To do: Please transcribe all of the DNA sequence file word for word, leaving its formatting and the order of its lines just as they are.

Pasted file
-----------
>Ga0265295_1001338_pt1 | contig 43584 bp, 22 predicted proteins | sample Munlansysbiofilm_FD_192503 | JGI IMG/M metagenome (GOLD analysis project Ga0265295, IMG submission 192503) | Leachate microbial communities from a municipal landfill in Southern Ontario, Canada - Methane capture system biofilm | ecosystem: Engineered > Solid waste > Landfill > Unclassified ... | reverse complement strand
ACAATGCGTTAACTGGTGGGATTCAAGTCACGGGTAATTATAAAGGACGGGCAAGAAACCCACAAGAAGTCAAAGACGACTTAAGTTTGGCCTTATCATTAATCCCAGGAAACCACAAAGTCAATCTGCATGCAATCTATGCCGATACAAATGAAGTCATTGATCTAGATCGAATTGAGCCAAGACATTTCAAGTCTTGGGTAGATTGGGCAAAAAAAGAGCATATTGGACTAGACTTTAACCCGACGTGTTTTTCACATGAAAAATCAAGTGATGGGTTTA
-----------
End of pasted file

>Ga0265295_1001338_pt1 | contig 43584 bp, 22 predicted proteins | sample Munlansysbiofilm_FD_192503 | JGI IMG/M metagenome (GOLD analysis project Ga0265295, IMG submission 192503) | Leachate microbial communities from a municipal landfill in Southern Ontario, Canada - Methane capture system biofilm | ecosystem: Engineered > Solid waste > Landfill > Unclassified ... | reverse complement strand
ACAATGCGTTAACTGGTGGGATTCAAGTCACGGGTAATTATAAAGGACGGGCAAGAAACCCACAAGAAGTCAAAGACGACTTAAGTTTGGCCTTATCATTAATCCCAGGAAACCACAAAGTCAATCTGCATGCAATCTATGCCGATACAAATGAAGTCATTGATCTAGATCGAATTGAGCCAAGACATTTCAAGTCTTGGGTAGATTGGGCAAAAAAAGAGCATATTGGACTAGACTTTAACCCGACGTGTTTTTCACATGAAAAATCAAGTGATGGGTTTA